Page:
This morning, when I woke Evan, the first thing he did was grab his calendar from where he left it last night. He took it to our bedroom to “read” while we got ready for work, reminding us again about the special days coming in December.

Honestly, I can’t remember the last time I was THAT exacted about my calendar. Can you?

My calendar is filled with meetings and assignments and due dates and responsibilities. There’s no pajama day or day set aside to wear red or green. Or, even to watch movies with my friends.

What if I approached my calendar as Evan does? What if I faced my responsibilities with the same excitement and enthusiasm? What if I circled day after day on my calendar and couldn’t wait for those days to arrive? I’m thinking if I did that, life might be far better than it is most months.

A river (or a month on a calendar) only passes once. I think I need to spend some time today going back over my December calendar. I am going to find some days to circle!

Wednesday, November 28, 2012

The Kindness We Show (Or Don't)

“Kind words can be short and easy to speak but their echoes are truly endless” (Mother Teresa).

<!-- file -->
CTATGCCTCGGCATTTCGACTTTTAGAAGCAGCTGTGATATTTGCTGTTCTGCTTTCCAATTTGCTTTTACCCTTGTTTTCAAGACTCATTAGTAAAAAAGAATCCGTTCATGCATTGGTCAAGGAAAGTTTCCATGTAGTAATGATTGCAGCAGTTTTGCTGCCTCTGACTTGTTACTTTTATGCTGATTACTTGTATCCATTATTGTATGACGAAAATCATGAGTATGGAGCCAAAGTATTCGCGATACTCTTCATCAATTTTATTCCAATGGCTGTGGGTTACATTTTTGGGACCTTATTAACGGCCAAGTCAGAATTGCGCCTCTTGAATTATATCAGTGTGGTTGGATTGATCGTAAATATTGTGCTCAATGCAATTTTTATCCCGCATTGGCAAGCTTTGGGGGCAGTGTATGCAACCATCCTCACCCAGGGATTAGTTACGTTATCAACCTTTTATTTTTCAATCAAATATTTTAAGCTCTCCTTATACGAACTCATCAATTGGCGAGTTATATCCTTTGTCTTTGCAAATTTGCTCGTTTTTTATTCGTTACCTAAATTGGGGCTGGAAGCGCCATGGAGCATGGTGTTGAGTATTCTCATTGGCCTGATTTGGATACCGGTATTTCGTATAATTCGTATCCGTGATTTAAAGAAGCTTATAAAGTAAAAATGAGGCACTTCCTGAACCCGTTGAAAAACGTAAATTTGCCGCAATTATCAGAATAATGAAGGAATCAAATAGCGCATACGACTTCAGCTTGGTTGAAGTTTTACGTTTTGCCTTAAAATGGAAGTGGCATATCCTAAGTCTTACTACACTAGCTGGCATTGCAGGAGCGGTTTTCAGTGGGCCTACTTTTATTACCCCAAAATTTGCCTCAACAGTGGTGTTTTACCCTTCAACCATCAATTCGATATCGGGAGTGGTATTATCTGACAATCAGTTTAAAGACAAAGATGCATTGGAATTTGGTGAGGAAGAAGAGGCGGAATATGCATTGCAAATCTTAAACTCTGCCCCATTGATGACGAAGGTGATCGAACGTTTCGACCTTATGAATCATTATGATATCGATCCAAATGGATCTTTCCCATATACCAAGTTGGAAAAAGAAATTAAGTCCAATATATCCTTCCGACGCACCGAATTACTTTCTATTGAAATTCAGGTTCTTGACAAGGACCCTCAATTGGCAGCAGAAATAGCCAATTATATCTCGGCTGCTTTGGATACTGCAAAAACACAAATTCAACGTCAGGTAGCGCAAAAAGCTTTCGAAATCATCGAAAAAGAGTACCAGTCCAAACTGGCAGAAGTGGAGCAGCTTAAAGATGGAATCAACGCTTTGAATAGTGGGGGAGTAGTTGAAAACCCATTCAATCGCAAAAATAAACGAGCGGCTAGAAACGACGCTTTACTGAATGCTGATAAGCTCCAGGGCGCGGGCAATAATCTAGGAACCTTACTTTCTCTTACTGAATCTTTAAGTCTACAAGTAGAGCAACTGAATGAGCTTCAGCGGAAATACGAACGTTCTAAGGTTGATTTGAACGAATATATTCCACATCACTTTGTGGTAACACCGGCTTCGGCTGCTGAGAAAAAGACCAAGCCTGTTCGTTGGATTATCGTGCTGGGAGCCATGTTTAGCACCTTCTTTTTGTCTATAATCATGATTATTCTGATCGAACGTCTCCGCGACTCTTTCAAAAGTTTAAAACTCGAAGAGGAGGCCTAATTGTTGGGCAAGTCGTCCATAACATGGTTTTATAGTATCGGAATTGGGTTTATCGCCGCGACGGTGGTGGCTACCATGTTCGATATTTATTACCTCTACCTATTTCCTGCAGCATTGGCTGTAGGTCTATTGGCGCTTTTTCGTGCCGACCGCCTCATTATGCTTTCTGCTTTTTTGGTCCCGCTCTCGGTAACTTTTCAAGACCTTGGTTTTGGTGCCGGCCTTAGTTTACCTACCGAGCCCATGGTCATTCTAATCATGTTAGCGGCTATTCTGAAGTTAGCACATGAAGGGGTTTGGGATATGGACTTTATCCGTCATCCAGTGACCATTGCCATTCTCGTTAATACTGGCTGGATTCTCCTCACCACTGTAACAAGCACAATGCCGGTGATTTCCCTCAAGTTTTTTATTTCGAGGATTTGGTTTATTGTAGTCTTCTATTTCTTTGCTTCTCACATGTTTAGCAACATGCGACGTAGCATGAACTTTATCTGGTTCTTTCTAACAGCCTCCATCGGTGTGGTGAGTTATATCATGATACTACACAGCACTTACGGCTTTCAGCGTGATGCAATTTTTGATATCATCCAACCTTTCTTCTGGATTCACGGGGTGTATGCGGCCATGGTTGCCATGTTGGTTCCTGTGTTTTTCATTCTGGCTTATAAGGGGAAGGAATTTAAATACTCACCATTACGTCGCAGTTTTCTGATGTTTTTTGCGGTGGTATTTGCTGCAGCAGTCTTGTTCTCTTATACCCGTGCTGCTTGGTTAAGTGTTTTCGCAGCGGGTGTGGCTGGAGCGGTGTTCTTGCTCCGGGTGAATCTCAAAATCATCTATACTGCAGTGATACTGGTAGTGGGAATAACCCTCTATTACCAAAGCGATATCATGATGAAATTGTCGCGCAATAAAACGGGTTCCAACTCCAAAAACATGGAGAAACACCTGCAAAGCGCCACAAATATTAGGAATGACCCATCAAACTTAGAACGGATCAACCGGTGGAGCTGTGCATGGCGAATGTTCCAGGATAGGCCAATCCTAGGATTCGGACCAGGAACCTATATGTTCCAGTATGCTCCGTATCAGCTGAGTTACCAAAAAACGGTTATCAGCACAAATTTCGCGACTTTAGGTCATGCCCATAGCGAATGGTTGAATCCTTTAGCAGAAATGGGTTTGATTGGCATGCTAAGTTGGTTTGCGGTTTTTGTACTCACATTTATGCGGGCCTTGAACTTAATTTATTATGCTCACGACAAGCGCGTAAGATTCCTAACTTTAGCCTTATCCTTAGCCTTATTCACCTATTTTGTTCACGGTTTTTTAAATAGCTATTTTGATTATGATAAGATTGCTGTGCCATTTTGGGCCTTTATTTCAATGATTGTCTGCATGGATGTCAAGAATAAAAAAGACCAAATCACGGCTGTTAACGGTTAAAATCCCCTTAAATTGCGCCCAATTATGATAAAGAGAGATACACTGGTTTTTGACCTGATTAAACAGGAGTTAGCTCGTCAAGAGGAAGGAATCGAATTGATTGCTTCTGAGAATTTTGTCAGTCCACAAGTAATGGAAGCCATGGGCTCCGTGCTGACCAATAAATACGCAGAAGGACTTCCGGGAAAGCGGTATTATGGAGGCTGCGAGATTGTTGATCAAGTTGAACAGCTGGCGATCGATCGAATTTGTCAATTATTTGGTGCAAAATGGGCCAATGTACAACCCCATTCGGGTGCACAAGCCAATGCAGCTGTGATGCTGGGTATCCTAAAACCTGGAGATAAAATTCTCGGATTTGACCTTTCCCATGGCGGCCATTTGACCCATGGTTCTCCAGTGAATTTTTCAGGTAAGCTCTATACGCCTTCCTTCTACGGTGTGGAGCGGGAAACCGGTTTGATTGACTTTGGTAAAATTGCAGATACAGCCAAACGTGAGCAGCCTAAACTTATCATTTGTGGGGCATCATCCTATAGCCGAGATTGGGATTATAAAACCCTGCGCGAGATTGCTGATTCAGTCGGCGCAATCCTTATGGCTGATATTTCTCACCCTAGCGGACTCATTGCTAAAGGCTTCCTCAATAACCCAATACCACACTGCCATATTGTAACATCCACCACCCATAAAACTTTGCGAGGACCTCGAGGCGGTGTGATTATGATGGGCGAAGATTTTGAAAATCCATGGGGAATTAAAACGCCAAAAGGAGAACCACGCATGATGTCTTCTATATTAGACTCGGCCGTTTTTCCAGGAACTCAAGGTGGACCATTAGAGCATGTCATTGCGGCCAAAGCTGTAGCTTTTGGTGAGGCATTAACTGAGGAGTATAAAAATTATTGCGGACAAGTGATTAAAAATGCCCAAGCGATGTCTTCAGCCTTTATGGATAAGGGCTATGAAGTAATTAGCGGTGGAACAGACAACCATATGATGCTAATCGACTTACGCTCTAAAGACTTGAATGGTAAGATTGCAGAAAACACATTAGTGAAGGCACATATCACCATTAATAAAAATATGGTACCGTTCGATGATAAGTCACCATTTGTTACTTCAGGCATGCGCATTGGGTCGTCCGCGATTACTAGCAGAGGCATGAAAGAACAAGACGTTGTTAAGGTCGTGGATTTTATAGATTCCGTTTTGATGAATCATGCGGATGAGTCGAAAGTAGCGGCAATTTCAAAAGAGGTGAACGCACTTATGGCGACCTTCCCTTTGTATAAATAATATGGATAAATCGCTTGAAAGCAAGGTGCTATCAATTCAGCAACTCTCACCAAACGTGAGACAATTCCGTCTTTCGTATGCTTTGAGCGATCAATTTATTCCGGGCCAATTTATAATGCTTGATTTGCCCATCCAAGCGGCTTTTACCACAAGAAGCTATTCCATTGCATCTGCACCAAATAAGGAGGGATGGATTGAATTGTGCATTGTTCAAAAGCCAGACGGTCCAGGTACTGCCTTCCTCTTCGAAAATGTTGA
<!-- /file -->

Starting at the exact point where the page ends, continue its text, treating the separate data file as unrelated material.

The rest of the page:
The other day, I found myself in a really bad mood. In trying to understand why, I’m not really sure what the cause was. It’d been a good day. Nothing major had happened, good or bad. No major stressors in life. Just another normal day.

But, I was still grumpy. More than a little on edge. And, I knew I was taking that attitude out on others around me.

I don’t like being like that. I’d rather be cheery and happy. I’d rather be nice to people and not that person that seems to thrive on being negative and angry. I’d rather be a positive influence on people and not a constant drain.

My wife often laughs at me for striking up conversations with so many people. I’ll talk with cashier at the grocery store, the person collecting tickets at the movie theater, even the person pumping gas next to me as I pump gas. I like talking to people. I like hearing their story.